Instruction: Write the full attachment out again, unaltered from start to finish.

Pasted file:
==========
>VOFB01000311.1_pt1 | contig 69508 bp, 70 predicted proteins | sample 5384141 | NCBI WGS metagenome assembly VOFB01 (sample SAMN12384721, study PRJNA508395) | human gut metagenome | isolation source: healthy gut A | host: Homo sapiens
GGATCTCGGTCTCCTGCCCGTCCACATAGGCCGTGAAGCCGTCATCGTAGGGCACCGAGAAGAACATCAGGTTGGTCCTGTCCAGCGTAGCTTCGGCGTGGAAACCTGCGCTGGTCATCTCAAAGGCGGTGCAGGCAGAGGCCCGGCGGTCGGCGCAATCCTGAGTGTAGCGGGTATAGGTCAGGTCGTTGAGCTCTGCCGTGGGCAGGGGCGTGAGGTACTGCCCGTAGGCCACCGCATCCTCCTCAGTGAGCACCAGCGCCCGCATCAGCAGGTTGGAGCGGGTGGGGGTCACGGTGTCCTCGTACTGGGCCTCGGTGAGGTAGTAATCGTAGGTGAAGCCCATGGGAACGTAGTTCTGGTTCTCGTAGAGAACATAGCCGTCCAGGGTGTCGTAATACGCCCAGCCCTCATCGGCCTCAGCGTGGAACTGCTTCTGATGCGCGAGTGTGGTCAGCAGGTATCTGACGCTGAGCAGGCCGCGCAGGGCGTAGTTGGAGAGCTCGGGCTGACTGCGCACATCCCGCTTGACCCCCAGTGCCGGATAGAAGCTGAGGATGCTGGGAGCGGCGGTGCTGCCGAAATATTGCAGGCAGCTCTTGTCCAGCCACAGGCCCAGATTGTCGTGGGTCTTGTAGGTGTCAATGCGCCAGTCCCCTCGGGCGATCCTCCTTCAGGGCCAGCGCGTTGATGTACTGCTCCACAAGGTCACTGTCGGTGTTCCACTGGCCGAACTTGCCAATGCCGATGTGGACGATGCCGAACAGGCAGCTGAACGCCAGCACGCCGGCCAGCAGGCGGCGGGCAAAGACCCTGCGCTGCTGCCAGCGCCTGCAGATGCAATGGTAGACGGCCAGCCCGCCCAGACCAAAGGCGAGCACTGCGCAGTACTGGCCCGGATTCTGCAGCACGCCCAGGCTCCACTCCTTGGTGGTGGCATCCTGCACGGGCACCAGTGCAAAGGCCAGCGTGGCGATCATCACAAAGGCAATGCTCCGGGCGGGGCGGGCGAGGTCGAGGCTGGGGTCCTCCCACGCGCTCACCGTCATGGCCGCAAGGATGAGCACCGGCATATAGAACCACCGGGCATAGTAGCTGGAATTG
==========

>VOFB01000311.1_pt1 | contig 69508 bp, 70 predicted proteins | sample 5384141 | NCBI WGS metagenome assembly VOFB01 (sample SAMN12384721, study PRJNA508395) | human gut metagenome | isolation source: healthy gut A | host: Homo sapiens
GGATCTCGGTCTCCTGCCCGTCCACATAGGCCGTGAAGCCGTCATCGTAGGGCACCGAGAAGAACATCAGGTTGGTCCTGTCCAGCGTAGCTTCGGCGTGGAAACCTGCGCTGGTCATCTCAAAGGCGGTGCAGGCAGAGGCCCGGCGGTCGGCGCAATCCTGAGTGTAGCGGGTATAGGTCAGGTCGTTGAGCTCTGCCGTGGGCAGGGGCGTGAGGTACTGCCCGTAGGCCACCGCATCCTCCTCAGTGAGCACCAGCGCCCGCATCAGCAGGTTGGAGCGGGTGGGGGTCACGGTGTCCTCGTACTGGGCCTCGGTGAGGTAGTAATCGTAGGTGAAGCCCATGGGAACGTAGTTCTGGTTCTCGTAGAGAACATAGCCGTCCAGGGTGTCGTAATACGCCCAGCCCTCATCGGCCTCAGCGTGGAACTGCTTCTGATGCGCGAGTGTGGTCAGCAGGTATCTGACGCTGAGCAGGCCGCGCAGGGCGTAGTTGGAGAGCTCGGGCTGACTGCGCACATCCCGCTTGACCCCCAGTGCCGGATAGAAGCTGAGGATGCTGGGAGCGGCGGTGCTGCCGAAATATTGCAGGCAGCTCTTGTCCAGCCACAGGCCCAGATTGTCGTGGGTCTTGTAGGTGTCAATGCGCCAGTCCCCTCGGGCGATCCTCCTTCAGGGCCAGCGCGTTGATGTACTGCTCCACAAGGTCACTGTCGGTGTTCCACTGGCCGAACTTGCCAATGCCGATGTGGACGATGCCGAACAGGCAGCTGAACGCCAGCACGCCGGCCAGCAGGCGGCGGGCAAAGACCCTGCGCTGCTGCCAGCGCCTGCAGATGCAATGGTAGACGGCCAGCCCGCCCAGACCAAAGGCGAGCACTGCGCAGTACTGGCCCGGATTCTGCAGCACGCCCAGGCTCCACTCCTTGGTGGTGGCATCCTGCACGGGCACCAGTGCAAAGGCCAGCGTGGCGATCATCACAAAGGCAATGCTCCGGGCGGGGCGGGCGAGGTCGAGGCTGGGGTCCTCCCACGCGCTCACCGTCATGGCCGCAAGGATGAGCACCGGCATATAGAACCACCGGGCATAGTAGCTGGAATTG